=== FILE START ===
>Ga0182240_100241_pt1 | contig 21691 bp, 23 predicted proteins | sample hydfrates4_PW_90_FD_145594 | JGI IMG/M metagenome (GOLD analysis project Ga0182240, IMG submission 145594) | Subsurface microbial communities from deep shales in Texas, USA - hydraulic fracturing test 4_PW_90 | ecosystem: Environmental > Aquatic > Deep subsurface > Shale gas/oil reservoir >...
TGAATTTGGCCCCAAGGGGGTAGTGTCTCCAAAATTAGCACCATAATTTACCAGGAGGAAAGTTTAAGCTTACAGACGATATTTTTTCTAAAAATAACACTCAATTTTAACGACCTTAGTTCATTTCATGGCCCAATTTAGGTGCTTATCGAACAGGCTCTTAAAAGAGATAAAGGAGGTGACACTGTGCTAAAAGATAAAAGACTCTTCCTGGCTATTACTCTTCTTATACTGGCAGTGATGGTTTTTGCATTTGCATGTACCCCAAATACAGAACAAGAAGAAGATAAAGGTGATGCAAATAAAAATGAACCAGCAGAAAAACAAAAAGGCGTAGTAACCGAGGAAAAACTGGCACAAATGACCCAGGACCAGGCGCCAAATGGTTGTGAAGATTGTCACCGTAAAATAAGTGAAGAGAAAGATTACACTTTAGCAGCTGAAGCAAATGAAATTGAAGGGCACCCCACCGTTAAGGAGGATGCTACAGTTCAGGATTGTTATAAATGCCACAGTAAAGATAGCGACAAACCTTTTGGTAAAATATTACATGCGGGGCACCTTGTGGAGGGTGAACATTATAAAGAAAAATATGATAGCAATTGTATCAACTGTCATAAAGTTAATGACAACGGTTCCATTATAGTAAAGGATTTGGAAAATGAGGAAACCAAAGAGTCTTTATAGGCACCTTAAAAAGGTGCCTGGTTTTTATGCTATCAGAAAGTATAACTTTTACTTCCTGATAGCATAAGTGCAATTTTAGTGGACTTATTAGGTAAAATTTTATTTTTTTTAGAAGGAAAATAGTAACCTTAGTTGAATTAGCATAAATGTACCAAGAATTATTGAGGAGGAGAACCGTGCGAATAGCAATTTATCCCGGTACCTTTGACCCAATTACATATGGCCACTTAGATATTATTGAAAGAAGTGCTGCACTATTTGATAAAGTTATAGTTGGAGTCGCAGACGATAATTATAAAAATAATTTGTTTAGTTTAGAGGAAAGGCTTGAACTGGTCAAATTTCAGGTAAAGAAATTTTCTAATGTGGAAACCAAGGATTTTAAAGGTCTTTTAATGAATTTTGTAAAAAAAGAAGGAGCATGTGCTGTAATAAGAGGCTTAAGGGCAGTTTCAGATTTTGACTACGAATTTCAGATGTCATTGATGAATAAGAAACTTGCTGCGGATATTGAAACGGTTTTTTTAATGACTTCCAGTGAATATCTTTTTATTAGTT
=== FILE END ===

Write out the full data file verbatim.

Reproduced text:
>Ga0182240_100241_pt1 | contig 21691 bp, 23 predicted proteins | sample hydfrates4_PW_90_FD_145594 | JGI IMG/M metagenome (GOLD analysis project Ga0182240, IMG submission 145594) | Subsurface microbial communities from deep shales in Texas, USA - hydraulic fracturing test 4_PW_90 | ecosystem: Environmental > Aquatic > Deep subsurface > Shale gas/oil reservoir >...
TGAATTTGGCCCCAAGGGGGTAGTGTCTCCAAAATTAGCACCATAATTTACCAGGAGGAAAGTTTAAGCTTACAGACGATATTTTTTCTAAAAATAACACTCAATTTTAACGACCTTAGTTCATTTCATGGCCCAATTTAGGTGCTTATCGAACAGGCTCTTAAAAGAGATAAAGGAGGTGACACTGTGCTAAAAGATAAAAGACTCTTCCTGGCTATTACTCTTCTTATACTGGCAGTGATGGTTTTTGCATTTGCATGTACCCCAAATACAGAACAAGAAGAAGATAAAGGTGATGCAAATAAAAATGAACCAGCAGAAAAACAAAAAGGCGTAGTAACCGAGGAAAAACTGGCACAAATGACCCAGGACCAGGCGCCAAATGGTTGTGAAGATTGTCACCGTAAAATAAGTGAAGAGAAAGATTACACTTTAGCAGCTGAAGCAAATGAAATTGAAGGGCACCCCACCGTTAAGGAGGATGCTACAGTTCAGGATTGTTATAAATGCCACAGTAAAGATAGCGACAAACCTTTTGGTAAAATATTACATGCGGGGCACCTTGTGGAGGGTGAACATTATAAAGAAAAATATGATAGCAATTGTATCAACTGTCATAAAGTTAATGACAACGGTTCCATTATAGTAAAGGATTTGGAAAATGAGGAAACCAAAGAGTCTTTATAGGCACCTTAAAAAGGTGCCTGGTTTTTATGCTATCAGAAAGTATAACTTTTACTTCCTGATAGCATAAGTGCAATTTTAGTGGACTTATTAGGTAAAATTTTATTTTTTTTAGAAGGAAAATAGTAACCTTAGTTGAATTAGCATAAATGTACCAAGAATTATTGAGGAGGAGAACCGTGCGAATAGCAATTTATCCCGGTACCTTTGACCCAATTACATATGGCCACTTAGATATTATTGAAAGAAGTGCTGCACTATTTGATAAAGTTATAGTTGGAGTCGCAGACGATAATTATAAAAATAATTTGTTTAGTTTAGAGGAAAGGCTTGAACTGGTCAAATTTCAGGTAAAGAAATTTTCTAATGTGGAAACCAAGGATTTTAAAGGTCTTTTAATGAATTTTGTAAAAAAAGAAGGAGCATGTGCTGTAATAAGAGGCTTAAGGGCAGTTTCAGATTTTGACTACGAATTTCAGATGTCATTGATGAATAAGAAACTTGCTGCGGATATTGAAACGGTTTTTTTAATGACTTCCAGTGAATATCTTTTTATTAGTT